Vision Theory Infomation
has gone through a lot of changes over the centuries.
As we begin to understand the way the brain works, more and more theories are being put out. The biggest problem with the theory of vision is that unlike a video camera that records exactly what is in front of it, the way a person sees is defined by the way the brain interprets the visual images.
Every brain is different, like a fingerprint, and there is absolutely no conclusive way to determine if what two people are seeing is actually the same thing. Colors, for example, can always be interpreted in different ways.
When person A looks at the color purple he understands that he is looking at purple as his brain understands it. When person B looks at the same color, he will agree that yes, that color is purple, but in fact he could be seeing purple the way person A sees orange.
They have both been raised to understand that the exact hue and 'color' of that imagery is defined as “purple,” and so they will always agree that it is the same color, even if their brains are interpreting the information differently.
The history of vision theory goes back to ancient Greek times, where scholars proposed two separate hypothesis for the way vision works. The first hypothesis was called emission theory and proposed that rays were emitted from the eyes that were intercepted, or blocked, by an object. This theory is reminiscent of the way sonar works
The second Greek vision theory was propagated by Galen and Aristotle; it was called intro-mission. Intro-mission was based on the idea that rays of information that represented a visual object were sent towards the eyes.
A German scientist named Hermann von Helmholtz proposed one of the first modern vision theories after examining the eye and concluding that it was actually poorly able to process rays of light and was actually extremely ineffective.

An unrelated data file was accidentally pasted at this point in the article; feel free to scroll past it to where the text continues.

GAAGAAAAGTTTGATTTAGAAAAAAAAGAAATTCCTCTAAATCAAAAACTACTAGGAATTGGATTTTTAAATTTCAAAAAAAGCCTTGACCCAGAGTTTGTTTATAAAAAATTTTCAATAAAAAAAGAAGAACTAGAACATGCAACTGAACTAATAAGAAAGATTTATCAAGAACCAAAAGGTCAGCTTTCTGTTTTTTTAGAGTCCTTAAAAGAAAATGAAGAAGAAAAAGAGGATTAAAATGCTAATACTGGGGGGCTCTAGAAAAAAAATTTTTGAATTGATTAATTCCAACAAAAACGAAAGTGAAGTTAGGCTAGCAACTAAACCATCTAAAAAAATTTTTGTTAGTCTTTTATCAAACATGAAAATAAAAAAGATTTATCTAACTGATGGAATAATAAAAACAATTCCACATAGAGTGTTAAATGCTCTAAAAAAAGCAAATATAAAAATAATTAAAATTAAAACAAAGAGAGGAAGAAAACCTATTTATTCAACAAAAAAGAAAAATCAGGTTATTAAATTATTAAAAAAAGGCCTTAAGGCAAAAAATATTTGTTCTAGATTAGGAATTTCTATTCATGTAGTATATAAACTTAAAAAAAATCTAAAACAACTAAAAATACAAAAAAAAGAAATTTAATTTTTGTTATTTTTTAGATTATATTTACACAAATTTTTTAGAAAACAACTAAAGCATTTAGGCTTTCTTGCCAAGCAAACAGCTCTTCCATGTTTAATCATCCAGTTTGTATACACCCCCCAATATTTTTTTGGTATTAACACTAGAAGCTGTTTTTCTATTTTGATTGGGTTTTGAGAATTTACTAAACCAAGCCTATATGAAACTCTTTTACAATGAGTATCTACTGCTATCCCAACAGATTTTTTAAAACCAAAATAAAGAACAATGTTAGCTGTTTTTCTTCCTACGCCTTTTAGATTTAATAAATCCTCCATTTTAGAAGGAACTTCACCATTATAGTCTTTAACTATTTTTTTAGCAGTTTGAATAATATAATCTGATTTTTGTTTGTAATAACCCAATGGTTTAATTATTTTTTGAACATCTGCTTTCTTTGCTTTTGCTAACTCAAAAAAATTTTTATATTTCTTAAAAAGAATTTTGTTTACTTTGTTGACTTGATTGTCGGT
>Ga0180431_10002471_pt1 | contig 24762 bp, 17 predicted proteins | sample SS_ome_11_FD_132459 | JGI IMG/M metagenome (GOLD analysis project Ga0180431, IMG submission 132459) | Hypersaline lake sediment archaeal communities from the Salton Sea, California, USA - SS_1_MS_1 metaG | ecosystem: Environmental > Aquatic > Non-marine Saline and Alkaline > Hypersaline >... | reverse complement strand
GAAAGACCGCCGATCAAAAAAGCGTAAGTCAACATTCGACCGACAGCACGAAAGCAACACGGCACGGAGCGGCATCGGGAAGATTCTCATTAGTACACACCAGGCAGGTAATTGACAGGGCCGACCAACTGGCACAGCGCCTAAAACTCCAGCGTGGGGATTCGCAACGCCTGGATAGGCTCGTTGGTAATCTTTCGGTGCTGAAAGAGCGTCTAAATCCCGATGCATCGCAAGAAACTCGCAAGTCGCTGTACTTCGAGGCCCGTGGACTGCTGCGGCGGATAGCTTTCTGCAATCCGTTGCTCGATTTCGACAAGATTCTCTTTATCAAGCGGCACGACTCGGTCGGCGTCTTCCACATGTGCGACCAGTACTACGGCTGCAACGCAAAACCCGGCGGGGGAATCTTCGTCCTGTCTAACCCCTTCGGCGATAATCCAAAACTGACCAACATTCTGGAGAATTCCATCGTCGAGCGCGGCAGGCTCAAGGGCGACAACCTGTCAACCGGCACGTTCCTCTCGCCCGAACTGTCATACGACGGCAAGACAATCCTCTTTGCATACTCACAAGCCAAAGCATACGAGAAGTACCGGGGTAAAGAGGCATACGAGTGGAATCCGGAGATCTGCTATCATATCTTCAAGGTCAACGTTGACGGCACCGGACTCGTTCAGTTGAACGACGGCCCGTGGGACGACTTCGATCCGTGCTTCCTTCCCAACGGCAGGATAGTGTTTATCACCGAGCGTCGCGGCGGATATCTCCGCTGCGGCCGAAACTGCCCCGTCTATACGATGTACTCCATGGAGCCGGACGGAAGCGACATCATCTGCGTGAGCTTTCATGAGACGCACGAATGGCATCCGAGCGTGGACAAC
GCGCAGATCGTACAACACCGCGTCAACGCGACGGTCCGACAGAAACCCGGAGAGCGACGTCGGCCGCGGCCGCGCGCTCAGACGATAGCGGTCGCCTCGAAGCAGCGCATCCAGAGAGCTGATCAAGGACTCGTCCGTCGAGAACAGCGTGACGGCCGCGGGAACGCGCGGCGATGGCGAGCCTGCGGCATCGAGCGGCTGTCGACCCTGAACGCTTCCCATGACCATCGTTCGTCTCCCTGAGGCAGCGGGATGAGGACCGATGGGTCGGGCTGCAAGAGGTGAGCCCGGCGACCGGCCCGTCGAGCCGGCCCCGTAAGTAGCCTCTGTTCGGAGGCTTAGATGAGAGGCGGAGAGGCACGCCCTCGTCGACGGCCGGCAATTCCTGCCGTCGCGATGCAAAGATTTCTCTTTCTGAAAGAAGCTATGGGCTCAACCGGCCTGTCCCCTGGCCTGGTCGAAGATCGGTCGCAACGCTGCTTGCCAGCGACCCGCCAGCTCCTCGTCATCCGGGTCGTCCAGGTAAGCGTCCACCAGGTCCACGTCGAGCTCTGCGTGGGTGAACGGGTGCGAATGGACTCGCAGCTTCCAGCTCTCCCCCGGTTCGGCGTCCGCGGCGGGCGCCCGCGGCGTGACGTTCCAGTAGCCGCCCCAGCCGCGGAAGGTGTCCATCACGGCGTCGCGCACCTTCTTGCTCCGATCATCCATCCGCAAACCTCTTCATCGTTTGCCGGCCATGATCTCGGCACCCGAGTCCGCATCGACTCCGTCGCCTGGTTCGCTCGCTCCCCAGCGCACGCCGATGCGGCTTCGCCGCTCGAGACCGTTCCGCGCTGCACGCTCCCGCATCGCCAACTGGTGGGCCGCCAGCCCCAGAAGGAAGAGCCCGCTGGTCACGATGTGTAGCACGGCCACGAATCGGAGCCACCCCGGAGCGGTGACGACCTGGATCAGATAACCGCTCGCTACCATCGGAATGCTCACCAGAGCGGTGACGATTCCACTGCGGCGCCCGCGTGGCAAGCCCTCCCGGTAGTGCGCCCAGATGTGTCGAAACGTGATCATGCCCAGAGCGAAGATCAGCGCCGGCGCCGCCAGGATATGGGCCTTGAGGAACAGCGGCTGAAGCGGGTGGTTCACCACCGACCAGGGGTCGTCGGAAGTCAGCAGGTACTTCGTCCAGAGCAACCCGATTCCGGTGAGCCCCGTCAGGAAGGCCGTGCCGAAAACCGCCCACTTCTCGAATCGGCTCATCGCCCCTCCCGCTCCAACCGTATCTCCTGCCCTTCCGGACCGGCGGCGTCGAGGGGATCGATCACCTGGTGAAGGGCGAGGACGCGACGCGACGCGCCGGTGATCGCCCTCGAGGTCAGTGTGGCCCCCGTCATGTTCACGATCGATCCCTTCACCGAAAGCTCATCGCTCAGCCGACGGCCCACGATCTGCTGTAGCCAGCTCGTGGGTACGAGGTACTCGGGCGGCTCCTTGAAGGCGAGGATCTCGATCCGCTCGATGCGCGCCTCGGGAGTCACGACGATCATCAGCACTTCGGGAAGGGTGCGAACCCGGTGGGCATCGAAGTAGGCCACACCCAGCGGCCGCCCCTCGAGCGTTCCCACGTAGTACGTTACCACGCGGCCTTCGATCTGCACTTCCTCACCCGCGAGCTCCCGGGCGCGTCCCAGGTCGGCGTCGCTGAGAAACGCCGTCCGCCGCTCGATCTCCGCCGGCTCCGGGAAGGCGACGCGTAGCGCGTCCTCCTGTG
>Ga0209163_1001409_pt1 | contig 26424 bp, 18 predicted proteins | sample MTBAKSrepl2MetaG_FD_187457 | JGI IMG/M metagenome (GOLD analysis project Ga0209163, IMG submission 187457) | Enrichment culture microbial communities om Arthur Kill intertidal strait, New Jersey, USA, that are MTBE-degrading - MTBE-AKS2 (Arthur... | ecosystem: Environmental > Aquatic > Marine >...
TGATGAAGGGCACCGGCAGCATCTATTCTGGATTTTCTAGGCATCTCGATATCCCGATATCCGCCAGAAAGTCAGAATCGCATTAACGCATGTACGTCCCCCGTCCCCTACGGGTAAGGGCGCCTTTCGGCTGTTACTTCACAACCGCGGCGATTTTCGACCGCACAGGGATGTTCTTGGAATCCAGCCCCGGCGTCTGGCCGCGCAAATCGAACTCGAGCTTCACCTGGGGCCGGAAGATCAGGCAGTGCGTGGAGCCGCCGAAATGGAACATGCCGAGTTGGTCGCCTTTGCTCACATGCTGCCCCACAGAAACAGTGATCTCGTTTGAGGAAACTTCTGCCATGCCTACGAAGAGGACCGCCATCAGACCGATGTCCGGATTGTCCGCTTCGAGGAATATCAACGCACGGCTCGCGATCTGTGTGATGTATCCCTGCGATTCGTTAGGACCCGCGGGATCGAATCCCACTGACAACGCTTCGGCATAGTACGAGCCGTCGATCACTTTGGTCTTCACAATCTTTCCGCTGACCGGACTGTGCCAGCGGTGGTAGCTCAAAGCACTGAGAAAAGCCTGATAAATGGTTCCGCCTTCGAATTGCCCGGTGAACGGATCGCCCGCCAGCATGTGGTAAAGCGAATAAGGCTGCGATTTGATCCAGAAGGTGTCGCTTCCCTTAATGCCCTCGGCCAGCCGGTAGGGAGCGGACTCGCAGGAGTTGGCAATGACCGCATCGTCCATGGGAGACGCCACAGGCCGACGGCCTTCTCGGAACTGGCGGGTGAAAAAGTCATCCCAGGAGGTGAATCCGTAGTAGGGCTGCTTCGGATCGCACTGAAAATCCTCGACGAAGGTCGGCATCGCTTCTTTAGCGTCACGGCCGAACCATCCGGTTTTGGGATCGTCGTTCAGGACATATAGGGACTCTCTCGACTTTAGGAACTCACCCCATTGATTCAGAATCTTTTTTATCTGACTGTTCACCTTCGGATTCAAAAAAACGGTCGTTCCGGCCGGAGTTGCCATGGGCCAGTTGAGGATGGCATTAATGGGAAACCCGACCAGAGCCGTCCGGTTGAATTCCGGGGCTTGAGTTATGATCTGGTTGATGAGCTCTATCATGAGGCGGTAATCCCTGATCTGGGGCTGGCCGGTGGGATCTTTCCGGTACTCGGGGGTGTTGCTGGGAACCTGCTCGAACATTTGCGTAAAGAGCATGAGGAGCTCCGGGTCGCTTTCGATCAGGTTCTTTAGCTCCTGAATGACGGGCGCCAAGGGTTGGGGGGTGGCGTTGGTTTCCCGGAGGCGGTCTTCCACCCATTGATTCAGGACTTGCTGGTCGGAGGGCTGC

In fact, he determined that the physical properties of the eye were so underdeveloped compared to the eyes of other species that vision would actually be impossible unless there was some type of unconscious assistance, and this is known as the unconscious inference vision theory.
The Gestalt theory takes an entirely different approach and assumes that the brain decodes visual images based on patterns or groups. In this theory, there are six groups that the brain uses: Continuity, Symmetry, Similarity, Proximity, Common movement, and Closure.
Recently, the Gestalt Theory has been largely disregarded, simply because it describes the way the brain interprets images, but it doesn't actually explain why it does so.
Many researchers now believe that vision works on three different levels:
- a computational level,
- an algorithmic level,
- and an implementational level.
These basically cover recognizing an object, analyzing the object, and then implementing that analysis, which allegedly leads to a complete picture of the object.
Although scientists are still unsure how the vision system actually works, protecting your eyesight is not so complex.
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Vision Theory to Visual Process
Vision Theory To Protect Your Eyesight